Rodgers did not remain long as manager. He was succeeded by a congenial manager named Harold McWhorter, who as they say, "played a mean piano."
Alice Shein, listed as the station's first bookkeeper became one of the major stockholders in the mid-fifties. During this time she served several years as manager and also became one of the early enthusiasts for a statewide broadcasters' association becoming its president for a two year term in 1952. (And to date, the only woman president of the West Virginia Broadcasters Association.) It was under her management that the station joined the Mutual Broadcasting System.
WBTH was purchased by Harvit Broadcasting Corporation in June, 1966 and broadcasts on 1400 kilocycles with 1000 watts power. Robert B. Harvit, president of the corporation, refined the station's community programming and strengthened its identity with the coal producing region.
It was the nation's oil crisis in the mid 1970's that provided the opportunity for Harvit to put WXCC-FM on the air. The sudden population growth created the ideal market for a 50,000 watt country music station. With the sound of Tennessee Ernie Ford's rendition of "Sixteen Tons" WXCC - coal country stereo 97 took to the airwaves on October 27, 1978.
Harvit continues to own and operate both stations. He started his broadcast career at WWNR in Beckley. In addition to WBTH and WXCC, Harvit is presently a partner in WSLW, White Sulphur and WMON in Montgomery, both in West Virginia.
Janet Coleman Evans is president and general manager of WBTH-AM and WXCC-FM, having started as a secretary/bookkeeper in the early 60's.
WBTH was established to provide service as well as entertainment to the community and through the years its services have been engaged in many ways.
Among the most prominent daily broadcast features are: Open Forum, a Monday thru Friday interview program focusing on local and regional issues; Mutual Broadcasting System Network news and features; local and regional news prepared by a full time news staff; West Virginia's Metronews Network and the Kentucky News Network; a consistent schedule of local, college and professional sports; a music mix designed to combine favorites of the past, current hot hits and tomorrow's pick hits. With its syndicated modern country format, WXCC has continued to grow, becoming the regional voice of coal country.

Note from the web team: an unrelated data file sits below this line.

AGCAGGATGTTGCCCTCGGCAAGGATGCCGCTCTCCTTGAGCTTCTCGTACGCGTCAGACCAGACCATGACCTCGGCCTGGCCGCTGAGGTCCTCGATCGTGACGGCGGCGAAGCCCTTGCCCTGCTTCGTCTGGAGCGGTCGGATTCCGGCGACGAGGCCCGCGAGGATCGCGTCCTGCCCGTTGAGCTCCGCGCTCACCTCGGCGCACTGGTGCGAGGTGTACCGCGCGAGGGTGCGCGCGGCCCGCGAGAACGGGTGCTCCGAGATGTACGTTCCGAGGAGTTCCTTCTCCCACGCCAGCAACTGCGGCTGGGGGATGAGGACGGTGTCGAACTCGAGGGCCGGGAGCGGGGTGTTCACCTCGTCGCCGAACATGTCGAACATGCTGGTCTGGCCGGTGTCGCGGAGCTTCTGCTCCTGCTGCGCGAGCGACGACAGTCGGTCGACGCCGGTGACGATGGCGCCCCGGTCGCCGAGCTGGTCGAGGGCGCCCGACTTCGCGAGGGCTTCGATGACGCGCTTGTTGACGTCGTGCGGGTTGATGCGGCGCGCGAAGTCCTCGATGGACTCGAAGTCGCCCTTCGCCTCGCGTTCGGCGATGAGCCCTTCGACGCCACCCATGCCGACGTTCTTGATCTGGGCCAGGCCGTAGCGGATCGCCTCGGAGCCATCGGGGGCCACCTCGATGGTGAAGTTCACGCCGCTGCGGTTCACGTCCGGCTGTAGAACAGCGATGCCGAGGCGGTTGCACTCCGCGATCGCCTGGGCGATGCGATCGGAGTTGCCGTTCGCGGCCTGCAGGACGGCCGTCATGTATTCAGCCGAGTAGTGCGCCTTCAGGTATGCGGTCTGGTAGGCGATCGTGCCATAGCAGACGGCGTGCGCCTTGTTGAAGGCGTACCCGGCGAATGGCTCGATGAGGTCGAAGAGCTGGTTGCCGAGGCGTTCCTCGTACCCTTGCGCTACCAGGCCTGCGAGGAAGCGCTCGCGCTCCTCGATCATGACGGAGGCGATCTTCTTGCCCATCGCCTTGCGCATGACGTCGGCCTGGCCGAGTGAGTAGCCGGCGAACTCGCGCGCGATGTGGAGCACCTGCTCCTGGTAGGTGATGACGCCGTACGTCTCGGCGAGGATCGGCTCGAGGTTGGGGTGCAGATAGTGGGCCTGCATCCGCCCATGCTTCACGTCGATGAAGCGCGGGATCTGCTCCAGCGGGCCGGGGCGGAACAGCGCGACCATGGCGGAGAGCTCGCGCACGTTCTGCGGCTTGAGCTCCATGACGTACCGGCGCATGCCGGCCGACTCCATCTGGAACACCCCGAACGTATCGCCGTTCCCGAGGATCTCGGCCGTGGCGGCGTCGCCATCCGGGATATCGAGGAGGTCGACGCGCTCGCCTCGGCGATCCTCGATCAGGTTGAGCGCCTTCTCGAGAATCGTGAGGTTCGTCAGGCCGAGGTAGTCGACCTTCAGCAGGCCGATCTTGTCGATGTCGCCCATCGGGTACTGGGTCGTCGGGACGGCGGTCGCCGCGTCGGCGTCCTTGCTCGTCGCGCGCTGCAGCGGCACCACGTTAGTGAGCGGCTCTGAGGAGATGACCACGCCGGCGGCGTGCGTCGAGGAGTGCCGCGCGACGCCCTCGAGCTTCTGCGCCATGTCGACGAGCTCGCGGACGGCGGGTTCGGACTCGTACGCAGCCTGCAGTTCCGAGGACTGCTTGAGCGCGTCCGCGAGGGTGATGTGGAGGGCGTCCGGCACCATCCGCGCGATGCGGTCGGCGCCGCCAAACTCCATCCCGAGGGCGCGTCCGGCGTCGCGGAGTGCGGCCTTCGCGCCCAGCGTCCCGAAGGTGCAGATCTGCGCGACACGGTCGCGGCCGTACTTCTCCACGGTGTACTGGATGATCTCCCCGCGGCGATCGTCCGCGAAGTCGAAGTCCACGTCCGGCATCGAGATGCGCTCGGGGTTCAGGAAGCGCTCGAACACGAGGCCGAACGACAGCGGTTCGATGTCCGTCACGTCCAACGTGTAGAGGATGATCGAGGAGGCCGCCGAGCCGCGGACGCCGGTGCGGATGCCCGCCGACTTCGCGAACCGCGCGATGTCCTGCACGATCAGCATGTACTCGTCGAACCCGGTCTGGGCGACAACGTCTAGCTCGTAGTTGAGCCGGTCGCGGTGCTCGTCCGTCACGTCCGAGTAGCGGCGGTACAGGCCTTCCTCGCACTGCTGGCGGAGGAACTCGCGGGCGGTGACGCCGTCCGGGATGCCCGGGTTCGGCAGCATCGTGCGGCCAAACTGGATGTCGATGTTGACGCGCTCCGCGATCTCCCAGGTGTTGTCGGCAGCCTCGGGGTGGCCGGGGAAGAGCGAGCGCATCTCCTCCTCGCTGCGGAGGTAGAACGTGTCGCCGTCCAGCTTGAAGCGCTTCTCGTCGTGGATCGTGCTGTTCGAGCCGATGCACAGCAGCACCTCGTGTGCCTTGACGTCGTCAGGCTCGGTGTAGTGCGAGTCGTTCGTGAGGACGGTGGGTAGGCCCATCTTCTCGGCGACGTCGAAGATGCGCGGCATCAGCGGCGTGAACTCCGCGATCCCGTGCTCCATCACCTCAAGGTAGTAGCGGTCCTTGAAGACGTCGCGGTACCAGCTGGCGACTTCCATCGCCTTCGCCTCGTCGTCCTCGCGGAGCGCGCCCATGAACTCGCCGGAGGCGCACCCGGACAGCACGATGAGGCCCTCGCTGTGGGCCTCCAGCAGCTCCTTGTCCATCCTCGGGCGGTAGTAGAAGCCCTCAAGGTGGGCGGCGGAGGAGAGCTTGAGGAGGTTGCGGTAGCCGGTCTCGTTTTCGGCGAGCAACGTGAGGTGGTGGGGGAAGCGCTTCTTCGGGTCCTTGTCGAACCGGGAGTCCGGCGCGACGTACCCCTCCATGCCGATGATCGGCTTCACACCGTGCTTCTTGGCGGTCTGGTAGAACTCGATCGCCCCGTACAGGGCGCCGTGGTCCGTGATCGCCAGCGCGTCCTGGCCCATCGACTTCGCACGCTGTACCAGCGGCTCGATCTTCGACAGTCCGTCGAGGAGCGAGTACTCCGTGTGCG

With the small number of executive women broadcasters in the West Virginia area, it is unusual that two of them cut their "broadcast teeth" so to speak at the same station.
Evans was honored as Distinguished Broadcaster of the year at the 1987 fall meeting of the WVBA. As Evans, a former board member of WVBA, also says, "We try to keep coal country residents informed as to what is happening in the industry. Today as in the early years, our primary goal remains unchanged. . .that of providing a valuable service to a growing community."
WBTH Staff CompleteThis article appeared in Broadcasting on April 15, 1939.
Completion of the staff of WBTH, Williamson, W. Va., was announced by A. C. Rodgers, general manager, as the new station prepared for its inauguration April 16, operating with 100 watts daytime on 1370 kc. Mr. Rodgers, formerly with KTOK, Oklahoma City, and WOPI, Bristol, Tenn., stated that Eddie Whikehart will be program director; F. W. Wagner, chief engineer; James Clark and Eddie White, announcers; George R. Taylor outside salesman. Mr. Whikehart comes from WPAY, Portsmouth, O., as does Mr. Wagner. Mr. Clark formerly was with WHIS, Bluefield, W. Va. Mr. White and Mr. Taylor are new to radio. The station will have Collins equipment throughout with a Lingo radiator, and has subscribed to UP news service.
FCC Microfiche FileThe following FCC microfiche file was transcribed by Xen Scott of ABC News, Washington, and is used here with his permission. These files contain no information past the early 1980s.